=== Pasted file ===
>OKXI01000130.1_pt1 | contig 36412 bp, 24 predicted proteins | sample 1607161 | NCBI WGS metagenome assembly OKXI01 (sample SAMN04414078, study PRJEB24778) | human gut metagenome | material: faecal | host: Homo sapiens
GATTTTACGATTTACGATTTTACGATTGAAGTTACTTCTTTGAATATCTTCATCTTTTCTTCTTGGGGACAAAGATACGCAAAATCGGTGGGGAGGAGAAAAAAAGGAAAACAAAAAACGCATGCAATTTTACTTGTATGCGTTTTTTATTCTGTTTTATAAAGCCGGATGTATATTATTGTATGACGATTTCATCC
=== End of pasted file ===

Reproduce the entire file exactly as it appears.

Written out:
>OKXI01000130.1_pt1 | contig 36412 bp, 24 predicted proteins | sample 1607161 | NCBI WGS metagenome assembly OKXI01 (sample SAMN04414078, study PRJEB24778) | human gut metagenome | material: faecal | host: Homo sapiens
GATTTTACGATTTACGATTTTACGATTGAAGTTACTTCTTTGAATATCTTCATCTTTTCTTCTTGGGGACAAAGATACGCAAAATCGGTGGGGAGGAGAAAAAAAGGAAAACAAAAAACGCATGCAATTTTACTTGTATGCGTTTTTTATTCTGTTTTATAAAGCCGGATGTATATTATTGTATGACGATTTCATCC